The Supreme Court yesterday let stand a South Dakota ruling allowing the use of religious materials in public school observances of holidays such as Christmas.
The justices refused to hear arguments by some Sioux Falls, S.D., parents that such observances violated First Amendment protections against church-state entanglement.
Justices William Brennan and Thurgood Marshall voted to hear the case, two votes short of the four justices required.
The case -- brought by the American Civil Liberties Union -- arose when Roger Florey objected to the religious content of a kindergarten program involving his son, Justin, in December 1977.
After Florey protested, a citizens committee was formed by the Sioux Falls school district to draw up guidelines covering the types of holiday programs permitted in the schools.
Under the guidelines, religious holdiays can be observed with religious symbols, music and literature.
Florey and several other parents later brought suit, alleging the guidelines violated the constitutional separation of church and state.
A federal district court ruled that much of the art, literature and music connected with traditional holidays has "acquired a significance which is no longer confined to the religious sphere of life. It has become integrated into our national culture and heritage," the court said.
Affirming the lower court, the 8th U.S. Circuit Court of Appeals held the Sioux Falls rules "are not unquestionably religious in nature."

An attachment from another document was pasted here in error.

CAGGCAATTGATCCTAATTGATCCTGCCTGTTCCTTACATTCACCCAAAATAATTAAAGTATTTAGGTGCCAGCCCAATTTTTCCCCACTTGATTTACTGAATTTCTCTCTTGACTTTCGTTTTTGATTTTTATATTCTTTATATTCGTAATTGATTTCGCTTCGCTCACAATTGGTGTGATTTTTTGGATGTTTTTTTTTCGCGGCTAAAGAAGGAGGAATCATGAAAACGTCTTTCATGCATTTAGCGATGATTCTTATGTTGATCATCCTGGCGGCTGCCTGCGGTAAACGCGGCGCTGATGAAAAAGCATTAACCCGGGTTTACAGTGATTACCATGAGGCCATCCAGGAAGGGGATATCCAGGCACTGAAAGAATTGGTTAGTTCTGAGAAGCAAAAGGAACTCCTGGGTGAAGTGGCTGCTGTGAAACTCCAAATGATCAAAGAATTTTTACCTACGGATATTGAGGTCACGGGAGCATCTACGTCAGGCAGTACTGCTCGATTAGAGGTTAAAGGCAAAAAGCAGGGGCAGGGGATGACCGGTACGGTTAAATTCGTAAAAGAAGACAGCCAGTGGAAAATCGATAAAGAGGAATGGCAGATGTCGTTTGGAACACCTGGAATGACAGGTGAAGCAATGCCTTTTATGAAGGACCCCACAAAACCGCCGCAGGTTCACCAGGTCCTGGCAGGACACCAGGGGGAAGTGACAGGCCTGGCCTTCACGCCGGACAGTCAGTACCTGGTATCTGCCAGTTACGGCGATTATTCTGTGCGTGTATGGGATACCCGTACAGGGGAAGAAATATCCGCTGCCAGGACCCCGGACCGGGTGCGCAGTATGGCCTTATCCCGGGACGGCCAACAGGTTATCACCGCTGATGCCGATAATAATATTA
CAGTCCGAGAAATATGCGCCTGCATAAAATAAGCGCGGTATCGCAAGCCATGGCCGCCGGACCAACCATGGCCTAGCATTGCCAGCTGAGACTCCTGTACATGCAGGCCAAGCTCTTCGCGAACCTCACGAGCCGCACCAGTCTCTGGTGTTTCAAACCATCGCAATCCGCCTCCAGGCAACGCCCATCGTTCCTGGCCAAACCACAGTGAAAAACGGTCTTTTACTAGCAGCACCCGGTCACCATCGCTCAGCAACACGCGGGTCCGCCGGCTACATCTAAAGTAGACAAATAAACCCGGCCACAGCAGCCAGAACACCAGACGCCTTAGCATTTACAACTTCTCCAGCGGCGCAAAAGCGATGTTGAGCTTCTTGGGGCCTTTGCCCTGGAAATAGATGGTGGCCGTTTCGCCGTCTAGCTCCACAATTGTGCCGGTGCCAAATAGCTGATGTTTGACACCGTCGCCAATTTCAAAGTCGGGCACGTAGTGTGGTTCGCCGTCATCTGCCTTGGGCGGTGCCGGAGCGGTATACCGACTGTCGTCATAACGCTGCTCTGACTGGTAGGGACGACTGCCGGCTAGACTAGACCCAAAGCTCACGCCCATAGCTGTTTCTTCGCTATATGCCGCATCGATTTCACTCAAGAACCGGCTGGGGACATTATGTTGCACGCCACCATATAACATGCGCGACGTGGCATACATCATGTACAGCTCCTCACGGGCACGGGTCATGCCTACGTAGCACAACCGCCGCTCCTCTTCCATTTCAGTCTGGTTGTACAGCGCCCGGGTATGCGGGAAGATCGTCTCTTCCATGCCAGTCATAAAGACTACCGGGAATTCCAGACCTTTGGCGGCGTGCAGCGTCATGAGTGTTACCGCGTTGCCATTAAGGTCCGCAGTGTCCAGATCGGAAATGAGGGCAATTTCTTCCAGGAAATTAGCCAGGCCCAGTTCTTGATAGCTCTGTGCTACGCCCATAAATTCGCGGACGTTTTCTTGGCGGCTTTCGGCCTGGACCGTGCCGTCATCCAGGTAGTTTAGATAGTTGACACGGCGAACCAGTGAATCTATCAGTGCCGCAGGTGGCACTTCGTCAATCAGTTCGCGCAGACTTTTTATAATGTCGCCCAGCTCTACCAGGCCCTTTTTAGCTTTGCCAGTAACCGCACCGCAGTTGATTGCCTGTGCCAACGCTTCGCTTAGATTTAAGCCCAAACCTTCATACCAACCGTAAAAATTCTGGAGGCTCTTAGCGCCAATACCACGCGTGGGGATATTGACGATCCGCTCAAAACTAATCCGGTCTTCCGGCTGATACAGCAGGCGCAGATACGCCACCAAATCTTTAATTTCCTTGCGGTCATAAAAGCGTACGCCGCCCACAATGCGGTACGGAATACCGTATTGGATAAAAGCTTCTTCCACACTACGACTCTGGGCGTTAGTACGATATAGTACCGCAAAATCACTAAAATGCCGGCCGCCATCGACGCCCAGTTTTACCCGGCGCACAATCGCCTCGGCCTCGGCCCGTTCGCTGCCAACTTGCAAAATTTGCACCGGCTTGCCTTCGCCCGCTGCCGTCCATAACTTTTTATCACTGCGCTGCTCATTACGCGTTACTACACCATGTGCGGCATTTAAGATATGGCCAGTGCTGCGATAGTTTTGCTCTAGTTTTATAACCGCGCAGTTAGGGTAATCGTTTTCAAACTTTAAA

The ACLU appealed the decision to the Supreme Court on behalf of Florey, arguing the appeals court erred by refusing to distinguish the "critical difference between teaching about, and observing, religion."
The Supreme Court yesterday also rebuffed a government attempt to reinstate a $10,000 fine against the AFL-CIO for illegal political campaign spending.
The justices, without comment, left intact a lower court ruling that the fine is not justified.
The Federal Election Commission filed a complaint against the AFL-CIO in 1978, charging that two of the union organization's entities and transferred money in violation of the Federal Election Campaign Act.
The AFL-CIO's Committee on Political Education Fund is a nonpartisan group that urges voter registration and politcal participation. It is financed from the AFL-CIO treasury.
But the Committee on Political Education-Political Contributions Committee (COPE-PCC) is a separate entity permitted by federal election law to make direct contributions to candidates for federal office. Its monies may not come from any source but voluntary political contributions from AFL-CIO union members.
COPE-PCC money not being used in nonelection years traditionally has been transferred, as interest-free loans, to the education fund. Eventually, the money would be transferred back to the COPE-PCC.
In 1977, the election commission notified the AFL-CIO that it considered the return transfers a violation of federal law.
Acting on the FEC lawsuit, U.S. District Court Judge George Hart Jr. fined the AFL-CIO $10,000.
The U.S. Circuit Court of Appeals in Washington ruled last April 1, however, that there should be no fine because it found no "willful" violation of the law.
The court also:
Let stand a ruling reinstating a $680,000 award to a New York family whose infant son suffered brain damage when his diabetic mother failed to receive her insulin shots while awaiting delivery.
Declined to step into a dispute between New Jersey and some cities in the state over ownership of large areas of land, including about half of the 23,000-acre Hackensack Meadowlands. The justices let stand a New Jersey Supreme Court ruling upholding state ownership.